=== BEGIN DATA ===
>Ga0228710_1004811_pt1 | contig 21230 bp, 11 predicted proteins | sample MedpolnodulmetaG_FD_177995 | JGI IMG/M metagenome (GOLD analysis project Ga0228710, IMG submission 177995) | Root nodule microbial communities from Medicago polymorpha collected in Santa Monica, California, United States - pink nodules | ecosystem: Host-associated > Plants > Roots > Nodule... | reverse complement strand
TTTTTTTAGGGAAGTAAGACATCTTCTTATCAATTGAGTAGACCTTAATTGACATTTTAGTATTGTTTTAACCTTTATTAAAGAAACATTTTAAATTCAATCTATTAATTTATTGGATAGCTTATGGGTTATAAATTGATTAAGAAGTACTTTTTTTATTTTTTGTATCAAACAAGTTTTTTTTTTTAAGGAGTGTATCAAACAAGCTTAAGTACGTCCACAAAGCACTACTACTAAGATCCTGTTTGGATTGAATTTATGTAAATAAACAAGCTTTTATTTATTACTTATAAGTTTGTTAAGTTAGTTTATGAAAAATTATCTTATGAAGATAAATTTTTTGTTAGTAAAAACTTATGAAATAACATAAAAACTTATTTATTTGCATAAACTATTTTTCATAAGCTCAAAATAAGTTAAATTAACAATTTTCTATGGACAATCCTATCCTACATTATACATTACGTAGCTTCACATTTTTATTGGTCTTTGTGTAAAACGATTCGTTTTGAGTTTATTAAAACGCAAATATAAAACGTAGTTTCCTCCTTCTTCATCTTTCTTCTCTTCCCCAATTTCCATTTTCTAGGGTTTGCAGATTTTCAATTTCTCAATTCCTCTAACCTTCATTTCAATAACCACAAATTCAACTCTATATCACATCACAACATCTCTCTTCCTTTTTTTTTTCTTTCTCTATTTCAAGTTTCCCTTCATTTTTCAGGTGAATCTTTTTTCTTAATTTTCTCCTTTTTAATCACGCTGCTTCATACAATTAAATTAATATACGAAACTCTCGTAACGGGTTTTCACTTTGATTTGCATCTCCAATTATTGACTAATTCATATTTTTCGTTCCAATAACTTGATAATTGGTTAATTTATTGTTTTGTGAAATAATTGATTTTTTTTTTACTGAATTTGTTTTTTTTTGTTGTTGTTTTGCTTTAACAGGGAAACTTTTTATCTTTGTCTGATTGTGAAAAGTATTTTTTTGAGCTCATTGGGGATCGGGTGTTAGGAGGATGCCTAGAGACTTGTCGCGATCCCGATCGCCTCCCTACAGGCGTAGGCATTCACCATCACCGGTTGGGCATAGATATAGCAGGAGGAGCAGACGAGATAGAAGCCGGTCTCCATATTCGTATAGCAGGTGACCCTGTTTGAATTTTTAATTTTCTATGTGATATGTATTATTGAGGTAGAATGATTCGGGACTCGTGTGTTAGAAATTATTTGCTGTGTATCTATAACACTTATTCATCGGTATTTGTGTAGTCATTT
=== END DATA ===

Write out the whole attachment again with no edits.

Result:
>Ga0228710_1004811_pt1 | contig 21230 bp, 11 predicted proteins | sample MedpolnodulmetaG_FD_177995 | JGI IMG/M metagenome (GOLD analysis project Ga0228710, IMG submission 177995) | Root nodule microbial communities from Medicago polymorpha collected in Santa Monica, California, United States - pink nodules | ecosystem: Host-associated > Plants > Roots > Nodule... | reverse complement strand
TTTTTTTAGGGAAGTAAGACATCTTCTTATCAATTGAGTAGACCTTAATTGACATTTTAGTATTGTTTTAACCTTTATTAAAGAAACATTTTAAATTCAATCTATTAATTTATTGGATAGCTTATGGGTTATAAATTGATTAAGAAGTACTTTTTTTATTTTTTGTATCAAACAAGTTTTTTTTTTTAAGGAGTGTATCAAACAAGCTTAAGTACGTCCACAAAGCACTACTACTAAGATCCTGTTTGGATTGAATTTATGTAAATAAACAAGCTTTTATTTATTACTTATAAGTTTGTTAAGTTAGTTTATGAAAAATTATCTTATGAAGATAAATTTTTTGTTAGTAAAAACTTATGAAATAACATAAAAACTTATTTATTTGCATAAACTATTTTTCATAAGCTCAAAATAAGTTAAATTAACAATTTTCTATGGACAATCCTATCCTACATTATACATTACGTAGCTTCACATTTTTATTGGTCTTTGTGTAAAACGATTCGTTTTGAGTTTATTAAAACGCAAATATAAAACGTAGTTTCCTCCTTCTTCATCTTTCTTCTCTTCCCCAATTTCCATTTTCTAGGGTTTGCAGATTTTCAATTTCTCAATTCCTCTAACCTTCATTTCAATAACCACAAATTCAACTCTATATCACATCACAACATCTCTCTTCCTTTTTTTTTTCTTTCTCTATTTCAAGTTTCCCTTCATTTTTCAGGTGAATCTTTTTTCTTAATTTTCTCCTTTTTAATCACGCTGCTTCATACAATTAAATTAATATACGAAACTCTCGTAACGGGTTTTCACTTTGATTTGCATCTCCAATTATTGACTAATTCATATTTTTCGTTCCAATAACTTGATAATTGGTTAATTTATTGTTTTGTGAAATAATTGATTTTTTTTTTACTGAATTTGTTTTTTTTTGTTGTTGTTTTGCTTTAACAGGGAAACTTTTTATCTTTGTCTGATTGTGAAAAGTATTTTTTTGAGCTCATTGGGGATCGGGTGTTAGGAGGATGCCTAGAGACTTGTCGCGATCCCGATCGCCTCCCTACAGGCGTAGGCATTCACCATCACCGGTTGGGCATAGATATAGCAGGAGGAGCAGACGAGATAGAAGCCGGTCTCCATATTCGTATAGCAGGTGACCCTGTTTGAATTTTTAATTTTCTATGTGATATGTATTATTGAGGTAGAATGATTCGGGACTCGTGTGTTAGAAATTATTTGCTGTGTATCTATAACACTTATTCATCGGTATTTGTGTAGTCATTT